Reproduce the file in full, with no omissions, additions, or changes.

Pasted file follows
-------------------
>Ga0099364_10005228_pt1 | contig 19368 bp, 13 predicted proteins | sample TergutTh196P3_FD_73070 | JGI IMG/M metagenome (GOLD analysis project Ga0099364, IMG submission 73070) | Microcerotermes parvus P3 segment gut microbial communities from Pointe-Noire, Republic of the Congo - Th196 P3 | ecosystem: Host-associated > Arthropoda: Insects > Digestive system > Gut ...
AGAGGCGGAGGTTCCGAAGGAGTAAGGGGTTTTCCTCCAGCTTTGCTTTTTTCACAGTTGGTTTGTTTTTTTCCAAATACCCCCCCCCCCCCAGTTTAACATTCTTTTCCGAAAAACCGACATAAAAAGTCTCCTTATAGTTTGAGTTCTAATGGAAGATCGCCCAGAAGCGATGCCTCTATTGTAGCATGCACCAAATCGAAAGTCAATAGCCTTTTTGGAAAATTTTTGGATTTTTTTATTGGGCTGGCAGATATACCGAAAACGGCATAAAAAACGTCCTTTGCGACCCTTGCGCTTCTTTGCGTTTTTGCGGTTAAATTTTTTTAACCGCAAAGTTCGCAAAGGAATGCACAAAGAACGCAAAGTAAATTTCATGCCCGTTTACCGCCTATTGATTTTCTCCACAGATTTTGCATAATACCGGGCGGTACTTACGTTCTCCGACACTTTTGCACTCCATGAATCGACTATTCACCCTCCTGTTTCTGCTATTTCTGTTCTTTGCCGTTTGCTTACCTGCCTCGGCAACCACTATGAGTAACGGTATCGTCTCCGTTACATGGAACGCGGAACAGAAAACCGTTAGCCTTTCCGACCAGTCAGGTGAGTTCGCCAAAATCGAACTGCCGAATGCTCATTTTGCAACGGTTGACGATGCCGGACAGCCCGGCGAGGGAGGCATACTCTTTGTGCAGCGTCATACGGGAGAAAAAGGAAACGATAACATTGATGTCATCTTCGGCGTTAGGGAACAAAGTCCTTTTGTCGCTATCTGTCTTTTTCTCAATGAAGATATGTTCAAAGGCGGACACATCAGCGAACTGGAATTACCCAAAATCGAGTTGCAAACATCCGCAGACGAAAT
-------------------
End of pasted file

>Ga0099364_10005228_pt1 | contig 19368 bp, 13 predicted proteins | sample TergutTh196P3_FD_73070 | JGI IMG/M metagenome (GOLD analysis project Ga0099364, IMG submission 73070) | Microcerotermes parvus P3 segment gut microbial communities from Pointe-Noire, Republic of the Congo - Th196 P3 | ecosystem: Host-associated > Arthropoda: Insects > Digestive system > Gut ...
AGAGGCGGAGGTTCCGAAGGAGTAAGGGGTTTTCCTCCAGCTTTGCTTTTTTCACAGTTGGTTTGTTTTTTTCCAAATACCCCCCCCCCCCCAGTTTAACATTCTTTTCCGAAAAACCGACATAAAAAGTCTCCTTATAGTTTGAGTTCTAATGGAAGATCGCCCAGAAGCGATGCCTCTATTGTAGCATGCACCAAATCGAAAGTCAATAGCCTTTTTGGAAAATTTTTGGATTTTTTTATTGGGCTGGCAGATATACCGAAAACGGCATAAAAAACGTCCTTTGCGACCCTTGCGCTTCTTTGCGTTTTTGCGGTTAAATTTTTTTAACCGCAAAGTTCGCAAAGGAATGCACAAAGAACGCAAAGTAAATTTCATGCCCGTTTACCGCCTATTGATTTTCTCCACAGATTTTGCATAATACCGGGCGGTACTTACGTTCTCCGACACTTTTGCACTCCATGAATCGACTATTCACCCTCCTGTTTCTGCTATTTCTGTTCTTTGCCGTTTGCTTACCTGCCTCGGCAACCACTATGAGTAACGGTATCGTCTCCGTTACATGGAACGCGGAACAGAAAACCGTTAGCCTTTCCGACCAGTCAGGTGAGTTCGCCAAAATCGAACTGCCGAATGCTCATTTTGCAACGGTTGACGATGCCGGACAGCCCGGCGAGGGAGGCATACTCTTTGTGCAGCGTCATACGGGAGAAAAAGGAAACGATAACATTGATGTCATCTTCGGCGTTAGGGAACAAAGTCCTTTTGTCGCTATCTGTCTTTTTCTCAATGAAGATATGTTCAAAGGCGGACACATCAGCGAACTGGAATTACCCAAAATCGAGTTGCAAACATCCGCAGACGAAAT